at you're gonna have to fight is the moon and there's nothing you can do about that. So we planned this trip to coincide with the new moon phase. We've got a fairly large window of a little over a week that you can shoot at night where the moon isn't going to interfere with your images. So that was the second thing that we had to look at. Now the third thing that you might want to consider is the actual orientation of the Milky Way. If your primary goal is to capture the Milk Way in that beautiful arc, then you're gonna have to do that in the spring or early summer. Perhaps the last thing that you want to look at is exactly where is it that you wanna go. Ideally, you're looking for a location that's got some interesting foreground features. even if you haven't chosen anything specifically yet. And certainly National Parks are ideal for that but you don't have to travel to a National Park to get a great astral shot. So once you've figured out the big picture things and you've chosen your location, now you're gonna focus on the minutia of trying to get that really good shot. Get out early in the day to do your scouting. You want to be able to have enough time to find some interesting foreground features that will really showcase that Milky Way. The Milky Way is just a backdrop. You want something in the foreground that really stands out. As you're doing your scouting, you'll also want to consider safety. When you see those great images online and the Milky Way is nice and bright and the foreground is easily visible, that is not the way it looks when you're actually out in the field. Most of the time, you can't see anything, and so you want to make sure that the area you're going to is safe and you also want to make sure when it's all over with, you know how to get back to your vehicle. If you're shooting in a remote location, this might sound silly, but make sure you've got enough gas in the car. By definition, you're out in the boonies. You want to make sure you can get back home and not be stranded on the side of the road. All of those things need to be considered and then once you get to your spot, you want to be able to look around and find areas that are really gonna stand out so that you're ready to shoot once that dark sky hits.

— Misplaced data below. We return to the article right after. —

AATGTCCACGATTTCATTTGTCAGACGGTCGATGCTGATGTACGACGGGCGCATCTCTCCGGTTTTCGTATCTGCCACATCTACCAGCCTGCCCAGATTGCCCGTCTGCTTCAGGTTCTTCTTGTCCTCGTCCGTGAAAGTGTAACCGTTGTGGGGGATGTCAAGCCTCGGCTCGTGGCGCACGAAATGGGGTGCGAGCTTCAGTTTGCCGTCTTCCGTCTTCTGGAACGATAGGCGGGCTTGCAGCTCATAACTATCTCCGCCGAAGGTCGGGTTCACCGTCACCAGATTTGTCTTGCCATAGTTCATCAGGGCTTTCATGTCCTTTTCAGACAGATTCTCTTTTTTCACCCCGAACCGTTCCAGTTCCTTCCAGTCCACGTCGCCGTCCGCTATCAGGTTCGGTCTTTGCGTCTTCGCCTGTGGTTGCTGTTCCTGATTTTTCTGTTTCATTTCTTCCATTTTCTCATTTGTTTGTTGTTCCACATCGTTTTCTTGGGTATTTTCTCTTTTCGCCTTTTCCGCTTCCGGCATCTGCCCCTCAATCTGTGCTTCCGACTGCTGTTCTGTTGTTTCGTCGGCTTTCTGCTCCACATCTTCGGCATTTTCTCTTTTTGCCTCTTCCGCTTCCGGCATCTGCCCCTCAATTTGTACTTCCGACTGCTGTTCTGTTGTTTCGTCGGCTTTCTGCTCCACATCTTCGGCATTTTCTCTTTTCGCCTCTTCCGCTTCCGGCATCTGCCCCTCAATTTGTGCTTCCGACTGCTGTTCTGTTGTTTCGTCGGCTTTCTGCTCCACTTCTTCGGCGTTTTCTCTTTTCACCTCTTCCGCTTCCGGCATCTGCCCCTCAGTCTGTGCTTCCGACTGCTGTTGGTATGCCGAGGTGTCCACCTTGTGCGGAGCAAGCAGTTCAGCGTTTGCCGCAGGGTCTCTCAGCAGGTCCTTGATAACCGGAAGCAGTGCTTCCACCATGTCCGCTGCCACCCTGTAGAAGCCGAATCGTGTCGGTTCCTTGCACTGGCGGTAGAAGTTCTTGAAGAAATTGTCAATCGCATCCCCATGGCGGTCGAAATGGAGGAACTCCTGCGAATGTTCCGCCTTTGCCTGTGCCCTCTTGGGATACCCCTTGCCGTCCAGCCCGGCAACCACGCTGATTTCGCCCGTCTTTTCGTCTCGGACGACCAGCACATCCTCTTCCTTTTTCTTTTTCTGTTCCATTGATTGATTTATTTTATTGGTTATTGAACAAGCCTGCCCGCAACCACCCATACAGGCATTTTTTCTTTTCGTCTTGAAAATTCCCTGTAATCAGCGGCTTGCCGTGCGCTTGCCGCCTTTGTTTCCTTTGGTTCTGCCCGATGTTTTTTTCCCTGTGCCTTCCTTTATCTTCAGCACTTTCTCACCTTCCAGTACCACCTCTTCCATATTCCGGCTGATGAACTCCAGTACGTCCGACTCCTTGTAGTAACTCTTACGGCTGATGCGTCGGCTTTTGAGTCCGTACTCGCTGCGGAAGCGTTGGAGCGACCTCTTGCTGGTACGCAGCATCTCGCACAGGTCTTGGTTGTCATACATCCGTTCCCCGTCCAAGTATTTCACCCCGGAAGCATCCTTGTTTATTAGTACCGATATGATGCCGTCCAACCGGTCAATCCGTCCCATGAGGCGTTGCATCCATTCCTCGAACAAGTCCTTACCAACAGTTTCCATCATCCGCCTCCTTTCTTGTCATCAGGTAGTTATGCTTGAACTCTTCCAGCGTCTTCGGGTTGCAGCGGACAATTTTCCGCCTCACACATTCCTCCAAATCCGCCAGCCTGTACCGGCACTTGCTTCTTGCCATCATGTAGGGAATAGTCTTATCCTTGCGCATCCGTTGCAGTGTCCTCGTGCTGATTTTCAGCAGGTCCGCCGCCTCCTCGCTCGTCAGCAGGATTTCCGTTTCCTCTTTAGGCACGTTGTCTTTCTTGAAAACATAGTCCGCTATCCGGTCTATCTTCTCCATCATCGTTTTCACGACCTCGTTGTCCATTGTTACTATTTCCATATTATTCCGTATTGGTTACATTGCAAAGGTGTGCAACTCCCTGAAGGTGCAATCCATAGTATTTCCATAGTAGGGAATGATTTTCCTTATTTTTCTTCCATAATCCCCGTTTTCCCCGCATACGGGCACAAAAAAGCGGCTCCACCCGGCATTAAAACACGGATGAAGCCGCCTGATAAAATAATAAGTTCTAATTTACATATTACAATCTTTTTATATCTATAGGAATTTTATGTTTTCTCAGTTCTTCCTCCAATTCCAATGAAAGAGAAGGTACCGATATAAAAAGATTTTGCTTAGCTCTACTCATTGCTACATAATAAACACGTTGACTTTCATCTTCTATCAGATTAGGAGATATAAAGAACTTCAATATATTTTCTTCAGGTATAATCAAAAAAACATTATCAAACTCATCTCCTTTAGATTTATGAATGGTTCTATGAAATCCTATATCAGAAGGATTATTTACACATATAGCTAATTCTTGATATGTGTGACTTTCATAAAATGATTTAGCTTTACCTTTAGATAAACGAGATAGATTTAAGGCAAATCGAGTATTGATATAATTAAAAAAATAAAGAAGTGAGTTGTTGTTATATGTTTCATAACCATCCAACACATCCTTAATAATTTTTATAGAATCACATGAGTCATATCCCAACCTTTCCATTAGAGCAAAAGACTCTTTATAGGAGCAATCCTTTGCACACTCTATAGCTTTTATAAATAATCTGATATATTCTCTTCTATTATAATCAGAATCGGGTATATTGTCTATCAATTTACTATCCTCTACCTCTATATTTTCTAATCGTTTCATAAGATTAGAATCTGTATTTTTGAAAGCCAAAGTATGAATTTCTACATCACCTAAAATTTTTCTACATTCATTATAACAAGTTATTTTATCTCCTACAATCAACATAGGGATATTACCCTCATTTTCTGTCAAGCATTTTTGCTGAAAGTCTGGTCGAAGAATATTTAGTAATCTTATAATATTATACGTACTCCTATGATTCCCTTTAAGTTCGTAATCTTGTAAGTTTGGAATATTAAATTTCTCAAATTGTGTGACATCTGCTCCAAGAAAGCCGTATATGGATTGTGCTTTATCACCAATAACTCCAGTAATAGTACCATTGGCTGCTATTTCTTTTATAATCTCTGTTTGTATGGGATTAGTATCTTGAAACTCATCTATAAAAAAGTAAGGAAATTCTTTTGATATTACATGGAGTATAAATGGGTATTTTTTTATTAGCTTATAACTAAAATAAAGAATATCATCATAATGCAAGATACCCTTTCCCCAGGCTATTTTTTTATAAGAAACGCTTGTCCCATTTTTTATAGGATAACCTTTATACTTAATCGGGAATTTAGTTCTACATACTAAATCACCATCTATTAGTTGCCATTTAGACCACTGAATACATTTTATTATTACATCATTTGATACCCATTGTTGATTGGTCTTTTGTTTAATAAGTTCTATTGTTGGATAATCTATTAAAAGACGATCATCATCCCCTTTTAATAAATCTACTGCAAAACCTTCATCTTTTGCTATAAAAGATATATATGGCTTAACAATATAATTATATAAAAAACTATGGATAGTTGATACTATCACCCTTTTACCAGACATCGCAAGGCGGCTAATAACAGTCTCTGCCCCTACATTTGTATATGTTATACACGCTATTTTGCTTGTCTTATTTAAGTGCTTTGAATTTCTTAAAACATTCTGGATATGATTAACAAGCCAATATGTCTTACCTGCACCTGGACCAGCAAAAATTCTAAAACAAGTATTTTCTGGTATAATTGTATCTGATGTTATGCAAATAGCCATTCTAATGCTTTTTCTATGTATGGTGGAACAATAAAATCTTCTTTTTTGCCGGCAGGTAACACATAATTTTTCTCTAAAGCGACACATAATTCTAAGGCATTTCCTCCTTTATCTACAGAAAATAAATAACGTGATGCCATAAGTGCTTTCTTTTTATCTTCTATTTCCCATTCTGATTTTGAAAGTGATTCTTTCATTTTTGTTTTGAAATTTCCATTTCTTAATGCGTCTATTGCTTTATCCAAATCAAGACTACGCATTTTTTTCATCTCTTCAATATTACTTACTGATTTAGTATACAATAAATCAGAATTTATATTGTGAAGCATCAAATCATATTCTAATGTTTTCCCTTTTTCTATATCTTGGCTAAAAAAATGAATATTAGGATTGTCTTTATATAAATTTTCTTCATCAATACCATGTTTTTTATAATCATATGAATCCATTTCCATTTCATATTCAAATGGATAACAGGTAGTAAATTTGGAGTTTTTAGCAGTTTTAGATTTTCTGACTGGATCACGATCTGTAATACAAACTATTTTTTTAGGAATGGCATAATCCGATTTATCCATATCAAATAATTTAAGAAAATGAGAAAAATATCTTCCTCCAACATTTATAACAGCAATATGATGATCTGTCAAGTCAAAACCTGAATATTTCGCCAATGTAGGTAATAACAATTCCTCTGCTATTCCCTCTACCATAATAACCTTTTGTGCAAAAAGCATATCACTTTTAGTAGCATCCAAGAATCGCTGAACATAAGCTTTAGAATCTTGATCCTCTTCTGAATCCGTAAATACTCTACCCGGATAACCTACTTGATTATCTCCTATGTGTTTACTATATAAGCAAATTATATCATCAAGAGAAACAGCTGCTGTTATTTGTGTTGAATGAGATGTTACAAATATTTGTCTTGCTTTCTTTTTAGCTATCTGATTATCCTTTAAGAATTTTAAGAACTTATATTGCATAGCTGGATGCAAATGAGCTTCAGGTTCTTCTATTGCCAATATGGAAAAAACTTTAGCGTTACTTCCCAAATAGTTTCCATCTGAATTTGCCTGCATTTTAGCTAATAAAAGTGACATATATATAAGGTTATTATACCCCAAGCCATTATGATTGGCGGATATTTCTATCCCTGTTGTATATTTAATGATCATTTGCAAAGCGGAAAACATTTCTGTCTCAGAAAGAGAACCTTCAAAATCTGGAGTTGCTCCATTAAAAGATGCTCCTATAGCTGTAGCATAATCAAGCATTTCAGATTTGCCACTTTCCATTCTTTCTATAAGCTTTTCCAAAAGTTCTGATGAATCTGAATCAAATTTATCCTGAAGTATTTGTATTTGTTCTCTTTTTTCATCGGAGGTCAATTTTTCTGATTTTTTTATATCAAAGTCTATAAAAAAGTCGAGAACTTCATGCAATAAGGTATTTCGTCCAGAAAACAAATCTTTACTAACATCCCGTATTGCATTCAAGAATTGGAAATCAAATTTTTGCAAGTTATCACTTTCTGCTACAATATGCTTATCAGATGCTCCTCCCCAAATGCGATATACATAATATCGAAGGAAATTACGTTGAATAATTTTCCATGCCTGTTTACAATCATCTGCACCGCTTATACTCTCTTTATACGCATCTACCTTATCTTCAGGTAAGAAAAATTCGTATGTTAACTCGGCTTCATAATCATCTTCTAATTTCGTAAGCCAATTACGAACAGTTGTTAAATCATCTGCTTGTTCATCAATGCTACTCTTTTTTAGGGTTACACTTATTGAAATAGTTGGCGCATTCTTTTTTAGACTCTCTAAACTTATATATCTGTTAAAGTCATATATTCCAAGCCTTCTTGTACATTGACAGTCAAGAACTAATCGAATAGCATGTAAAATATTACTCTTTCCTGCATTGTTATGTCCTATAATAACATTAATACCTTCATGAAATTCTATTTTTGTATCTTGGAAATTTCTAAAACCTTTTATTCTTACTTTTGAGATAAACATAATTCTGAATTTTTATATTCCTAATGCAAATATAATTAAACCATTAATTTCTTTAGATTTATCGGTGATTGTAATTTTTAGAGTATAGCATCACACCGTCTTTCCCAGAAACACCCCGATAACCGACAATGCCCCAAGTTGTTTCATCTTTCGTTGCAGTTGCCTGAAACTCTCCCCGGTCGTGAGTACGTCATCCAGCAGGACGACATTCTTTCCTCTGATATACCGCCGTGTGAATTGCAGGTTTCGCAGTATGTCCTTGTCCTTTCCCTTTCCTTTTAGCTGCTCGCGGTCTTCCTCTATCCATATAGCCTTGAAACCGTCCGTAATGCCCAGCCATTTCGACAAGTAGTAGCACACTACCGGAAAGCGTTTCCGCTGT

Ratings and Reviews